Everyone, each in their own way, should take the “first step” to bring peace and reconciliation in Colombia, after decades of war. It is the only option for the South American Country. The words, the presence and the witness of Pope Francis, who will be visiting Colombia September 6 to 10, will serve as an encouragement and a fundamental starting point – we were told by the President of the Colombian Bishops’ Conference Msgr. Oscar Urbina Ortega, interviewed via Skype during a short interval between meetings. Msgr. Ortega is also the archbishop of Villavicencio, where on September 8 Pope Francis is likely to experience the most intense and moving day of his apostolic visitation to Colombia.
Your Excellency, how is the Country and the Church living this period leading up to the Pope’s visit? The population has welcomed the news with great joy. It should be remembered that Colombia is a Country with a great Catholic tradition within a Catholic majority population.
It is a great sign of joy and hope for our Country that is slowly emerging from the war.
Along this path, his words, his presence and his witness are of major import.
Reconciliation is perhaps the key-word of the visit, whose motto is “Demos el primer paso”, let us take the first step. Why is reconciliation so important? We’re at the beginning of a process. The establishment of peace is not only the result of discarding all weapons. A path of reconciliation is necessary, and it should involve society as a whole, thereby attempting to heal the sad memories of the victims. It’s a process of forgiveness that should be sustained and encouraged. Forgiveness is necessary, and it ushers in the recovery of the social fabric. That’s why we call upon everyone to “take the first” step. It’s important to take this step with the Pope, who so deeply wants peace.
But the pathway to peace is slow and controversial: the Country appears to be divided, polarized. Yes, there is a polarization. The problem is that peace itself has become politicised. But we all know that this path needs to be undertaken and completed. And this can be done first of all by acknowledging the other person as our neighbour, brother, and son of God.
We must work to make Colombian society grow into a polyhedron, a multifaceted society with many diversities.. without renouncing our quest for unity and the development of a shared project for the Country.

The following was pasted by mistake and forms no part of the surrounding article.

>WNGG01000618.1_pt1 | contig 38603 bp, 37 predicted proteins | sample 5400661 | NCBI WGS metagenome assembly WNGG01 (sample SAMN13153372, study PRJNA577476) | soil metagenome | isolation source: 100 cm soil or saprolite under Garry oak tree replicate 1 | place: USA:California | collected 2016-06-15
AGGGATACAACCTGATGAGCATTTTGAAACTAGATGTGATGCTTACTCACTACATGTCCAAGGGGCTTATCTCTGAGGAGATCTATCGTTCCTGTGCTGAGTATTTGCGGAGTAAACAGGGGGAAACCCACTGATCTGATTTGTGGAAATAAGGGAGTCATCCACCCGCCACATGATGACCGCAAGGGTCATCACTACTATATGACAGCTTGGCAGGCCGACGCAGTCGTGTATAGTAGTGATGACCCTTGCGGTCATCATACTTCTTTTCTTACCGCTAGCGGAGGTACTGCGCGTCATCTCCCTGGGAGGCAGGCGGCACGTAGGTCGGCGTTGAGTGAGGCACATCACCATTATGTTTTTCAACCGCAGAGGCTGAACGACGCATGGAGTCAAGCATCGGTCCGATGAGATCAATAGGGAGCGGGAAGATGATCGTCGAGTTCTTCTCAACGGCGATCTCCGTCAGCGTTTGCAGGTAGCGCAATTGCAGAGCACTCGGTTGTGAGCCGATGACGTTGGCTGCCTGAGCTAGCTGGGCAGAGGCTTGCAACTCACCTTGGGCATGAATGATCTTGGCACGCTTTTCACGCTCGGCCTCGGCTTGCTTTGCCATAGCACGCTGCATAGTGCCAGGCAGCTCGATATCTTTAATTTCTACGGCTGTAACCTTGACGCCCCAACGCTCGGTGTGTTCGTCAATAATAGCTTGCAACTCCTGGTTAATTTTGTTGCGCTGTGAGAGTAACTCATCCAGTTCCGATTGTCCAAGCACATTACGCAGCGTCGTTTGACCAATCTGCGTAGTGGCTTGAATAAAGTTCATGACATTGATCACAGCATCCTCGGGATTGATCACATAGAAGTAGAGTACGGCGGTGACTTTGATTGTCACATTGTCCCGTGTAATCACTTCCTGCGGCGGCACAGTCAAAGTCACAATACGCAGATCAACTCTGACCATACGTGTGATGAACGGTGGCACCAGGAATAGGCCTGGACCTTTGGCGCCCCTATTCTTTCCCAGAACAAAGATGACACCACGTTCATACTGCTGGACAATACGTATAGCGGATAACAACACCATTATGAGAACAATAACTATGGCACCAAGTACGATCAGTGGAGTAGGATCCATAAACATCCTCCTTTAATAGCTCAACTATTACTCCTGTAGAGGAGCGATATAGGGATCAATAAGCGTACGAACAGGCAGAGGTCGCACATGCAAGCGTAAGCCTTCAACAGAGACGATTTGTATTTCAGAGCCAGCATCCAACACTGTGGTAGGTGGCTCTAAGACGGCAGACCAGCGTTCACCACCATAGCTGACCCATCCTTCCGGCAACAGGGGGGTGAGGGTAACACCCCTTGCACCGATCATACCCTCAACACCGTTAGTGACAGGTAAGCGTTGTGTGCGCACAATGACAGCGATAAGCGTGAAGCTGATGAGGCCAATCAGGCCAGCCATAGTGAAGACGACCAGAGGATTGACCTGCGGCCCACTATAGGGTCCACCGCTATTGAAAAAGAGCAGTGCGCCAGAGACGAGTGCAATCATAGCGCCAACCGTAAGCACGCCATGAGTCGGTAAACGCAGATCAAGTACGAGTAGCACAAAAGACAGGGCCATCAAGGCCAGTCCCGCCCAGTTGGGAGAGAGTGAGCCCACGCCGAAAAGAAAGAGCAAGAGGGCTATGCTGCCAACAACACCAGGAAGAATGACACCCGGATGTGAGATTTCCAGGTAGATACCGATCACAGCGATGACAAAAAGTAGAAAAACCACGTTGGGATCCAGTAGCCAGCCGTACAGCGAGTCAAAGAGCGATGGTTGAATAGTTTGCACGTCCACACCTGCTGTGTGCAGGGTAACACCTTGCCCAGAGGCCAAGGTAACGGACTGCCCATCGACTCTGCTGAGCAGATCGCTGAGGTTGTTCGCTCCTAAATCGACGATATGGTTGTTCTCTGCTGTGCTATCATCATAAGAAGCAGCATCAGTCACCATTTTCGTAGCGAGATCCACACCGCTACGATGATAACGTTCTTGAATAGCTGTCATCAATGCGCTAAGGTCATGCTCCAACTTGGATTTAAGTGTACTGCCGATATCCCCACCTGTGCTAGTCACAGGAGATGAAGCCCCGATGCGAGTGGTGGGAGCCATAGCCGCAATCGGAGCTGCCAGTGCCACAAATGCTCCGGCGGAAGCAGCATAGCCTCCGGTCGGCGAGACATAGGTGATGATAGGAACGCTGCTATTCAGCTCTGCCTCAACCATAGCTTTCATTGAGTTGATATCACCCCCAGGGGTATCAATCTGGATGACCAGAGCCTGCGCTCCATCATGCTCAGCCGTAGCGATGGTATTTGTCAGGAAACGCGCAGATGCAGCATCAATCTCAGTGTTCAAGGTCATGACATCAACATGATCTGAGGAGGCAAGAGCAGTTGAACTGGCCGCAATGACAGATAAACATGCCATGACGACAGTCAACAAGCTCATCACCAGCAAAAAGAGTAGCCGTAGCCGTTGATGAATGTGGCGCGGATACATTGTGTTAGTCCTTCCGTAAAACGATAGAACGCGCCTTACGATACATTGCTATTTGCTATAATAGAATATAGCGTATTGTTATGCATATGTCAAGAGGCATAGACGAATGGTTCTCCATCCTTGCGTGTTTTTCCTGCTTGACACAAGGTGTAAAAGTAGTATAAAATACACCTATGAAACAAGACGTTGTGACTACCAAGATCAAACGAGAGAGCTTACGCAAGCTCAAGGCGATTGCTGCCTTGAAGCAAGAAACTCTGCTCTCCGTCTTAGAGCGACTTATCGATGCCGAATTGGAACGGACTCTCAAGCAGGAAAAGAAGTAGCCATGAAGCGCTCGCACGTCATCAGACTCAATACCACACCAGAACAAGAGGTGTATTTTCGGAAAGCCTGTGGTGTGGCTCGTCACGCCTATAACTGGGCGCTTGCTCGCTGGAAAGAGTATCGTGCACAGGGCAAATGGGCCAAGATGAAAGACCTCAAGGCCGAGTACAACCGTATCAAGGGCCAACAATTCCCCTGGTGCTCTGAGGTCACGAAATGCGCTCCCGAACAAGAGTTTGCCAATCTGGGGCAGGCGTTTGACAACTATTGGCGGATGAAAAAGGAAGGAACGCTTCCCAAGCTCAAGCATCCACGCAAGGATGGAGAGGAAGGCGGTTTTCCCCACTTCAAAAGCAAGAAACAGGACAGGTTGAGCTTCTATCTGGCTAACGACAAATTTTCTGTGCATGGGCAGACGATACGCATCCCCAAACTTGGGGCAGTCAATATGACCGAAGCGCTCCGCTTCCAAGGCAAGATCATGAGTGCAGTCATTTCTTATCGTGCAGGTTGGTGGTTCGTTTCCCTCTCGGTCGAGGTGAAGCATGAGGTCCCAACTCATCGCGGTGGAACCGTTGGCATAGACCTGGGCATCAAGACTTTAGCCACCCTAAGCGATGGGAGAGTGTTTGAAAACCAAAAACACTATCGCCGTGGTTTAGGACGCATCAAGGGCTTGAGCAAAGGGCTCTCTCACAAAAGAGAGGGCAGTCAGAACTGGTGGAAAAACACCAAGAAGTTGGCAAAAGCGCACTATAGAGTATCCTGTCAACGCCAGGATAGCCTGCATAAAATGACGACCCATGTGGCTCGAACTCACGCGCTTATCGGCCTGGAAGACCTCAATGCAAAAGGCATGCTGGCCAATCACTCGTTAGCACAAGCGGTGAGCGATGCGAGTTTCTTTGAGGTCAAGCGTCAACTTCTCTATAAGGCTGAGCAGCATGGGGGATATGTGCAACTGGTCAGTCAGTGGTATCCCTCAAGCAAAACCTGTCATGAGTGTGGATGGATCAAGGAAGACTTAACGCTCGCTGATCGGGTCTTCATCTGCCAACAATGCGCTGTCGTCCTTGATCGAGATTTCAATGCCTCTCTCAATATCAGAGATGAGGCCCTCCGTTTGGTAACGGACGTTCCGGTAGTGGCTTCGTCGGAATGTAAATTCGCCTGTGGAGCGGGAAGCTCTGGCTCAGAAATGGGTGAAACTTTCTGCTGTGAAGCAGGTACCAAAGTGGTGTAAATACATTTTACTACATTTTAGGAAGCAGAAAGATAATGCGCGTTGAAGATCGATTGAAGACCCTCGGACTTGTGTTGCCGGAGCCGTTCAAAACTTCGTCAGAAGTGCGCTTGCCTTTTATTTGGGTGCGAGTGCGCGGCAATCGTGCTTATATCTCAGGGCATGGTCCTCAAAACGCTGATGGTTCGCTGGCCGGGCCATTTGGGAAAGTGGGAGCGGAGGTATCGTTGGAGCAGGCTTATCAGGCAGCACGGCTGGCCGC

The various perspectives were discussed also inside the Colombian Church. Colombian bishops came together inspired by figures such as Msgr. Jaramillo, the bishop murdered for his commitment to peace.
Colombia will have two new “Patron Saints”, they are the martyrs who will be beatified by Pope Francis… They will help us. Bishop Jesús Emilio Jaramillo Monsalve and don Pedro María Ramírez Ramos fought for unity and peace. Suffice it to mention the commitment of bishop Jaramillo to help Arauca’s farmers, to help his people overcome poverty, and his constant presence throughout the territory. The lives and the witness of the two martyrs are very important for us bishops and for all the faithful.
The beatification ceremony will be held September 8 in Villavicencio, the diocese where you serve as Archbishop. How are you preparing for the day? It will be a very important day. A large part of our land still needs to be developed. The land of the Meta Department region is a land soaked in the blood of countless victims. We will live the heart of the message that the Pope comes to brings us:
“May you be reconciled with God, with our brothers and with creation”
I believe this to be the core message of the Pope’s visit. We are looking forward to that day with great anticipation, marked by two historical occasions: the beatification Mass in the morning, and the great prayer meeting for national reconciliation in the Parque Las Malocas in the afternoon.
In your opinion how is the peace process with Farc proceeding against the backdrop of ongoing violence against social leaders perpetrated by the criminal groups? The conflict is unquestionably less virulent, a minority of guerrilla fighters have rejected the peace deal, but on the whole it can be said that the agreement is being implemented. My overall evaluation is positive. Many ex-guerrilla fighters have started studying and they are set to begin their reintegration process into society.